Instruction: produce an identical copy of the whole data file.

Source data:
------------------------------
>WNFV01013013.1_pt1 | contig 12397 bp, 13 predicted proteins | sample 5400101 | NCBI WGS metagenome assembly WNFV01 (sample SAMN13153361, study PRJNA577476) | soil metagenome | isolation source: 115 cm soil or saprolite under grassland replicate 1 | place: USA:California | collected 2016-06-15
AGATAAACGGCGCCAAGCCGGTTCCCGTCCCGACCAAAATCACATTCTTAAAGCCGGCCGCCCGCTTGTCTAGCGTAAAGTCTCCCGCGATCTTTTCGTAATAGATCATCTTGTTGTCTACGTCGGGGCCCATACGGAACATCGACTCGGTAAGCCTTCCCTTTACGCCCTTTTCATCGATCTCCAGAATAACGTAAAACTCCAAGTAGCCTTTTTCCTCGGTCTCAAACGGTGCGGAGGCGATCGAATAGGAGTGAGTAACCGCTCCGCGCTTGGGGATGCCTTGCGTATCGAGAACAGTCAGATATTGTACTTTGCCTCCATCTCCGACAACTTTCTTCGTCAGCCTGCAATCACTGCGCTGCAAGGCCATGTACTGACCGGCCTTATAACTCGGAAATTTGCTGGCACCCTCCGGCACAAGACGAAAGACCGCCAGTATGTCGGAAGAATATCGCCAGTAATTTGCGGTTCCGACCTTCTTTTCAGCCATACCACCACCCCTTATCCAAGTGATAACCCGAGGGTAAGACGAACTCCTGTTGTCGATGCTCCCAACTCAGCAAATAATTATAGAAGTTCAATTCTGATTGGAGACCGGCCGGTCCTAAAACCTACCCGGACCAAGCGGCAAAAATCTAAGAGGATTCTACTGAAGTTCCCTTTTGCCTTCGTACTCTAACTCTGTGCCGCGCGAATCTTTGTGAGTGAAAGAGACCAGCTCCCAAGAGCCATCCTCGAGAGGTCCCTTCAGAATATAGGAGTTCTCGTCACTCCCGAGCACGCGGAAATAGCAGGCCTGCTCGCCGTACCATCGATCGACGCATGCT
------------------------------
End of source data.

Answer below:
>WNFV01013013.1_pt1 | contig 12397 bp, 13 predicted proteins | sample 5400101 | NCBI WGS metagenome assembly WNFV01 (sample SAMN13153361, study PRJNA577476) | soil metagenome | isolation source: 115 cm soil or saprolite under grassland replicate 1 | place: USA:California | collected 2016-06-15
AGATAAACGGCGCCAAGCCGGTTCCCGTCCCGACCAAAATCACATTCTTAAAGCCGGCCGCCCGCTTGTCTAGCGTAAAGTCTCCCGCGATCTTTTCGTAATAGATCATCTTGTTGTCTACGTCGGGGCCCATACGGAACATCGACTCGGTAAGCCTTCCCTTTACGCCCTTTTCATCGATCTCCAGAATAACGTAAAACTCCAAGTAGCCTTTTTCCTCGGTCTCAAACGGTGCGGAGGCGATCGAATAGGAGTGAGTAACCGCTCCGCGCTTGGGGATGCCTTGCGTATCGAGAACAGTCAGATATTGTACTTTGCCTCCATCTCCGACAACTTTCTTCGTCAGCCTGCAATCACTGCGCTGCAAGGCCATGTACTGACCGGCCTTATAACTCGGAAATTTGCTGGCACCCTCCGGCACAAGACGAAAGACCGCCAGTATGTCGGAAGAATATCGCCAGTAATTTGCGGTTCCGACCTTCTTTTCAGCCATACCACCACCCCTTATCCAAGTGATAACCCGAGGGTAAGACGAACTCCTGTTGTCGATGCTCCCAACTCAGCAAATAATTATAGAAGTTCAATTCTGATTGGAGACCGGCCGGTCCTAAAACCTACCCGGACCAAGCGGCAAAAATCTAAGAGGATTCTACTGAAGTTCCCTTTTGCCTTCGTACTCTAACTCTGTGCCGCGCGAATCTTTGTGAGTGAAAGAGACCAGCTCCCAAGAGCCATCCTCGAGAGGTCCCTTCAGAATATAGGAGTTCTCGTCACTCCCGAGCACGCGGAAATAGCAGGCCTGCTCGCCGTACCATCGATCGACGCATGCT